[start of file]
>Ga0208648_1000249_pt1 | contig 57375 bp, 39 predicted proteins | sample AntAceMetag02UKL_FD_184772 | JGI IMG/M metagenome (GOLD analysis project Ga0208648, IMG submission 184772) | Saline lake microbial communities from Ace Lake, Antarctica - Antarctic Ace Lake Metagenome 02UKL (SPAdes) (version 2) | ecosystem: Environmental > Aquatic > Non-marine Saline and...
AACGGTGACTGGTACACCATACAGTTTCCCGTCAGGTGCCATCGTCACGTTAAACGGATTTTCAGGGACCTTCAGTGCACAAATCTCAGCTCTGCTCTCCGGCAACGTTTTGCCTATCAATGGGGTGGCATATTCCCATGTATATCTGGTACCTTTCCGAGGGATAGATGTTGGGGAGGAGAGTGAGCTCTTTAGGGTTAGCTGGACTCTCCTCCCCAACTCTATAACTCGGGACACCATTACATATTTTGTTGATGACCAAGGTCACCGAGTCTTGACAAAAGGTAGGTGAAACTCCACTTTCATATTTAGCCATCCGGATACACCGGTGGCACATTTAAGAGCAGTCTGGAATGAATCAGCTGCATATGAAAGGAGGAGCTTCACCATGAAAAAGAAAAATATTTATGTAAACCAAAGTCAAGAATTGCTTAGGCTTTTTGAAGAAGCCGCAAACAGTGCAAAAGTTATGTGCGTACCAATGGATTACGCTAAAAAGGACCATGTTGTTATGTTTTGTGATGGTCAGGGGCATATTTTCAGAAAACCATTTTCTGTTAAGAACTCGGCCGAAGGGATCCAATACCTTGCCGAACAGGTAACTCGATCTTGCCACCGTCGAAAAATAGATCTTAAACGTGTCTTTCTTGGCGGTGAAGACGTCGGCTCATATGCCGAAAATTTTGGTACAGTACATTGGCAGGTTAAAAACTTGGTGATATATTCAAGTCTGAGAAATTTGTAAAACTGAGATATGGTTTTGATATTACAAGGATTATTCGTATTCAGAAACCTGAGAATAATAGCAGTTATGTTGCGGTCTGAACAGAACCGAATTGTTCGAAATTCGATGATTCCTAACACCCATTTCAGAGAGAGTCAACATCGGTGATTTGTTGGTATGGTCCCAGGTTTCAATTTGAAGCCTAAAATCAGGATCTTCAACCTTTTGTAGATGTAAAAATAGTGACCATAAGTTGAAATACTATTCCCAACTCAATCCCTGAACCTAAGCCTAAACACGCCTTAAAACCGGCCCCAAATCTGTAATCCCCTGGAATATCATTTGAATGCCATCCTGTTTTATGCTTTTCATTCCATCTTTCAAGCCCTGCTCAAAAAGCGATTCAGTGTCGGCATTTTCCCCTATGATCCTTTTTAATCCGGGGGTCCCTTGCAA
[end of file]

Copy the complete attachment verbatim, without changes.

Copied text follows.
>Ga0208648_1000249_pt1 | contig 57375 bp, 39 predicted proteins | sample AntAceMetag02UKL_FD_184772 | JGI IMG/M metagenome (GOLD analysis project Ga0208648, IMG submission 184772) | Saline lake microbial communities from Ace Lake, Antarctica - Antarctic Ace Lake Metagenome 02UKL (SPAdes) (version 2) | ecosystem: Environmental > Aquatic > Non-marine Saline and...
AACGGTGACTGGTACACCATACAGTTTCCCGTCAGGTGCCATCGTCACGTTAAACGGATTTTCAGGGACCTTCAGTGCACAAATCTCAGCTCTGCTCTCCGGCAACGTTTTGCCTATCAATGGGGTGGCATATTCCCATGTATATCTGGTACCTTTCCGAGGGATAGATGTTGGGGAGGAGAGTGAGCTCTTTAGGGTTAGCTGGACTCTCCTCCCCAACTCTATAACTCGGGACACCATTACATATTTTGTTGATGACCAAGGTCACCGAGTCTTGACAAAAGGTAGGTGAAACTCCACTTTCATATTTAGCCATCCGGATACACCGGTGGCACATTTAAGAGCAGTCTGGAATGAATCAGCTGCATATGAAAGGAGGAGCTTCACCATGAAAAAGAAAAATATTTATGTAAACCAAAGTCAAGAATTGCTTAGGCTTTTTGAAGAAGCCGCAAACAGTGCAAAAGTTATGTGCGTACCAATGGATTACGCTAAAAAGGACCATGTTGTTATGTTTTGTGATGGTCAGGGGCATATTTTCAGAAAACCATTTTCTGTTAAGAACTCGGCCGAAGGGATCCAATACCTTGCCGAACAGGTAACTCGATCTTGCCACCGTCGAAAAATAGATCTTAAACGTGTCTTTCTTGGCGGTGAAGACGTCGGCTCATATGCCGAAAATTTTGGTACAGTACATTGGCAGGTTAAAAACTTGGTGATATATTCAAGTCTGAGAAATTTGTAAAACTGAGATATGGTTTTGATATTACAAGGATTATTCGTATTCAGAAACCTGAGAATAATAGCAGTTATGTTGCGGTCTGAACAGAACCGAATTGTTCGAAATTCGATGATTCCTAACACCCATTTCAGAGAGAGTCAACATCGGTGATTTGTTGGTATGGTCCCAGGTTTCAATTTGAAGCCTAAAATCAGGATCTTCAACCTTTTGTAGATGTAAAAATAGTGACCATAAGTTGAAATACTATTCCCAACTCAATCCCTGAACCTAAGCCTAAACACGCCTTAAAACCGGCCCCAAATCTGTAATCCCCTGGAATATCATTTGAATGCCATCCTGTTTTATGCTTTTCATTCCATCTTTCAAGCCCTGCTCAAAAAGCGATTCAGTGTCGGCATTTTCCCCTATGATCCTTTTTAATCCGGGGGTCCCTTGCAA